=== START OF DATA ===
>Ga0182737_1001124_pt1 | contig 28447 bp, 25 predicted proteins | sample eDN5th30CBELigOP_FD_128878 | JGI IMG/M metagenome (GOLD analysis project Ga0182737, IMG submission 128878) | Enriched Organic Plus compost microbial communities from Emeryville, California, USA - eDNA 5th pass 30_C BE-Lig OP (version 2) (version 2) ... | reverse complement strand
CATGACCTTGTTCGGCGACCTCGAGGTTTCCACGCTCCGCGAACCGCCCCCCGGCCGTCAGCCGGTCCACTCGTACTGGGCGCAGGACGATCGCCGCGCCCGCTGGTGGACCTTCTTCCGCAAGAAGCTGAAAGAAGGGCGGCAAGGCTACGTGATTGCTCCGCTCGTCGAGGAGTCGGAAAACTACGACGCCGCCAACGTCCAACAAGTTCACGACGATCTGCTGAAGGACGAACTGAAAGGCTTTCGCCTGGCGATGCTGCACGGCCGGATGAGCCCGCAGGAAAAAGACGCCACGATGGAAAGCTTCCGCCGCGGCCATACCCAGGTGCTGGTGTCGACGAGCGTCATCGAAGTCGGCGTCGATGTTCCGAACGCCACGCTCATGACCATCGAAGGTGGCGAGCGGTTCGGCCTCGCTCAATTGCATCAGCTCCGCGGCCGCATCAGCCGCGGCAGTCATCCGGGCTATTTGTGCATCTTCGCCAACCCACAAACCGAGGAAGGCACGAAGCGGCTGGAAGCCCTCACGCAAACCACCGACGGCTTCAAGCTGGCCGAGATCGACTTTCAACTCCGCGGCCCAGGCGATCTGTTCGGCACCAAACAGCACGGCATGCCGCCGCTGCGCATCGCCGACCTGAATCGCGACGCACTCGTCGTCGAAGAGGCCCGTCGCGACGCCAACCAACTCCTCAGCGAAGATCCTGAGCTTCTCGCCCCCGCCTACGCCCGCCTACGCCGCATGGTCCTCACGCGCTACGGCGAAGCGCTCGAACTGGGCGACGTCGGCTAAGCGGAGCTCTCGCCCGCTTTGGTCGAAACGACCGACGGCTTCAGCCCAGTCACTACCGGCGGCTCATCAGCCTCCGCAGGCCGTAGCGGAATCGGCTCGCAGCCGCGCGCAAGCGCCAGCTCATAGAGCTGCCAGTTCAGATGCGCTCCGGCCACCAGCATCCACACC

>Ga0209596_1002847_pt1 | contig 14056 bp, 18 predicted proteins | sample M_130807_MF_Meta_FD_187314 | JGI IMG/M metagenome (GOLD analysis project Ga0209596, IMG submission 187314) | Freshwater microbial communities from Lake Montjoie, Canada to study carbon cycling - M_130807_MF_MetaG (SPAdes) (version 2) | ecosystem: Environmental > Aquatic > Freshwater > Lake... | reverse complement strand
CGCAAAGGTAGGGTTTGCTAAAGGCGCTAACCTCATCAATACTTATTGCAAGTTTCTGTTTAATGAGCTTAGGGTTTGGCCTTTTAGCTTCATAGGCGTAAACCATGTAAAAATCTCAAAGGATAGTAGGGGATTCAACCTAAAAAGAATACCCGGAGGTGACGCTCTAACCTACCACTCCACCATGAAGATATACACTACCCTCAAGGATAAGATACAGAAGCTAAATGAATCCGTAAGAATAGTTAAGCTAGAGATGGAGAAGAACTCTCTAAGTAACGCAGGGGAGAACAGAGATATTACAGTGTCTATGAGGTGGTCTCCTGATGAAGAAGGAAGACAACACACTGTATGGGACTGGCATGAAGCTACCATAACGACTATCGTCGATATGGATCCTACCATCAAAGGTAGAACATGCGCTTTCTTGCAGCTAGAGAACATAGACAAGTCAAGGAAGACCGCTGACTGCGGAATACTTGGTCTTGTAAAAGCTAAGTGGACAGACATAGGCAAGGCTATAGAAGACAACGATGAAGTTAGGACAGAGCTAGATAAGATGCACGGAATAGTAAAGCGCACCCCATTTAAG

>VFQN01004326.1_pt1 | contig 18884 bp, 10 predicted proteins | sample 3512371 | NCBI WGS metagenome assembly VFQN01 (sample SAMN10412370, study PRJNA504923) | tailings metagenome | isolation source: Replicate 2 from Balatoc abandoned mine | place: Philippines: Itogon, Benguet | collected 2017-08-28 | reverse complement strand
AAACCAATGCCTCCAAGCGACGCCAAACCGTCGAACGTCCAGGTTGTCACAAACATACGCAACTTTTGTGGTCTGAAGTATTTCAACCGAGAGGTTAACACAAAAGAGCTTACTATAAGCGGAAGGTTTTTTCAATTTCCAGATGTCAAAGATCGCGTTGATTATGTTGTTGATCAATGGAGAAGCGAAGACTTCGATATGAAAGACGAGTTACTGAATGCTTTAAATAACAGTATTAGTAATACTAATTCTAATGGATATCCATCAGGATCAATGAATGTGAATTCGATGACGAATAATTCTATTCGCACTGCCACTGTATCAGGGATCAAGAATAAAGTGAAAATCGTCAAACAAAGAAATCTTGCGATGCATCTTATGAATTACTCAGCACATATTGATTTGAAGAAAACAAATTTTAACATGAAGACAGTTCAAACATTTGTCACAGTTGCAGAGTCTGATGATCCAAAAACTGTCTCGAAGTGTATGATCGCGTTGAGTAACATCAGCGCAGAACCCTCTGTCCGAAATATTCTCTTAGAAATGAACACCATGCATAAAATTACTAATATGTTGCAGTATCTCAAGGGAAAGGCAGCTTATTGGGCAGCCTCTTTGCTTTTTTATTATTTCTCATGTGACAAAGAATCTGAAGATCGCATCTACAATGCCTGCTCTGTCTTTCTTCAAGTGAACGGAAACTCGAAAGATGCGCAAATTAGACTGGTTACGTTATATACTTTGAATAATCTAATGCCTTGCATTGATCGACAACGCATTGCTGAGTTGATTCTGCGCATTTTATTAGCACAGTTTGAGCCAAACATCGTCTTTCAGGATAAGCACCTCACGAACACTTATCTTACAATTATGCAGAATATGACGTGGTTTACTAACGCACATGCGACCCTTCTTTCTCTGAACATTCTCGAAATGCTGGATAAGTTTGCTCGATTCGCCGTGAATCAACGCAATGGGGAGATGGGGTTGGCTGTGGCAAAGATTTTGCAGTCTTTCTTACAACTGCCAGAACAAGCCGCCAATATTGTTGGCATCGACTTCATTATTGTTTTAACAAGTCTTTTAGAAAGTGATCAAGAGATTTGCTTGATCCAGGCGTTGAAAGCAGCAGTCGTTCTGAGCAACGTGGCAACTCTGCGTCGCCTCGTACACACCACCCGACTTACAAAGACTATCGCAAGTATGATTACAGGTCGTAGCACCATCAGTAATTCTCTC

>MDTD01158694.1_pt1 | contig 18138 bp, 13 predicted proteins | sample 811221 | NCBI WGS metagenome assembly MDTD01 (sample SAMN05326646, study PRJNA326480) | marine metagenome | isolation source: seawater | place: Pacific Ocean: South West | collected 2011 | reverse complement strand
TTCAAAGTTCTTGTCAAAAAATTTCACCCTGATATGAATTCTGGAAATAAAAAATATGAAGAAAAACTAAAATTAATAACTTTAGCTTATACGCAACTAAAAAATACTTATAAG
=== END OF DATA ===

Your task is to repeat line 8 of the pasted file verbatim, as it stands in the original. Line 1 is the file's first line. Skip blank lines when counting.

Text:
TTCAAAGTTCTTGTCAAAAAATTTCACCCTGATATGAATTCTGGAAATAAAAAATATGAAGAAAAACTAAAATTAATAACTTTAGCTTATACGCAACTAAAAAATACTTATAAG